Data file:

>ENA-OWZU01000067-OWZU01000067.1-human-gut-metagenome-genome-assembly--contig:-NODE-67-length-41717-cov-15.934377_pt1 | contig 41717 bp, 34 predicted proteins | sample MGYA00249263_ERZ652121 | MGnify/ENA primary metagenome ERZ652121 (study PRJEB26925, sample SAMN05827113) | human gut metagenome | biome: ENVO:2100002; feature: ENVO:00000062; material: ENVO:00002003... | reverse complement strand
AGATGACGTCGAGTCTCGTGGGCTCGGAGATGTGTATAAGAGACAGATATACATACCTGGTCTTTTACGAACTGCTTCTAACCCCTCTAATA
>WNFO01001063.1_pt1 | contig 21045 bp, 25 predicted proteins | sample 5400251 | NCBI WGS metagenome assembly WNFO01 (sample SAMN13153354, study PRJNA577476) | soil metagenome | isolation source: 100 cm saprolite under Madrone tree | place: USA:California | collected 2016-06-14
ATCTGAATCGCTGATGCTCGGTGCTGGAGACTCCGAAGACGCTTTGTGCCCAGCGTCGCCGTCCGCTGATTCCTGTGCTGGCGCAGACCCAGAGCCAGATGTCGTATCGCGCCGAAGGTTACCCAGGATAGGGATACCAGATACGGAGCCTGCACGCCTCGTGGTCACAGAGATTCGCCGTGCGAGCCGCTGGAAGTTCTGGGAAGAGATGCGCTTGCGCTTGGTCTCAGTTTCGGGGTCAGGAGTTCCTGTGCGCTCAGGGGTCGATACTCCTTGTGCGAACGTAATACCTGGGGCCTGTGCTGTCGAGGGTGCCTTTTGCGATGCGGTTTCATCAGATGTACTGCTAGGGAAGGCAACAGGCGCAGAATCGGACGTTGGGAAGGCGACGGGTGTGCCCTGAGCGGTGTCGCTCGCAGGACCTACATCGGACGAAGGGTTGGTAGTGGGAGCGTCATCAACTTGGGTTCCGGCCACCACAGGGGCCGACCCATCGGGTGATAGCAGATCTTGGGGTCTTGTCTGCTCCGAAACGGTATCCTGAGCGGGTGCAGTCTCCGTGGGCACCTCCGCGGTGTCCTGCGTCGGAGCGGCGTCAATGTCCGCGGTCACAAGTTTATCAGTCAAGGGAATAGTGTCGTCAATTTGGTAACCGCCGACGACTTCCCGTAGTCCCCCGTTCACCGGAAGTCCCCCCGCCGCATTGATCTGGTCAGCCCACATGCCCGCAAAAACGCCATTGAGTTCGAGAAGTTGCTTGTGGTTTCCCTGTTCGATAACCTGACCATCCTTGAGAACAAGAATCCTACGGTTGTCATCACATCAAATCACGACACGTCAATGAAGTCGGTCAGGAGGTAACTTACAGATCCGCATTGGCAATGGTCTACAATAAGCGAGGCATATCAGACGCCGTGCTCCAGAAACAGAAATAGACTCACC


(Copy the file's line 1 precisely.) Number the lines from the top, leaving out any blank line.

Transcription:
>ENA-OWZU01000067-OWZU01000067.1-human-gut-metagenome-genome-assembly--contig:-NODE-67-length-41717-cov-15.934377_pt1 | contig 41717 bp, 34 predicted proteins | sample MGYA00249263_ERZ652121 | MGnify/ENA primary metagenome ERZ652121 (study PRJEB26925, sample SAMN05827113) | human gut metagenome | biome: ENVO:2100002; feature: ENVO:00000062; material: ENVO:00002003... | reverse complement strand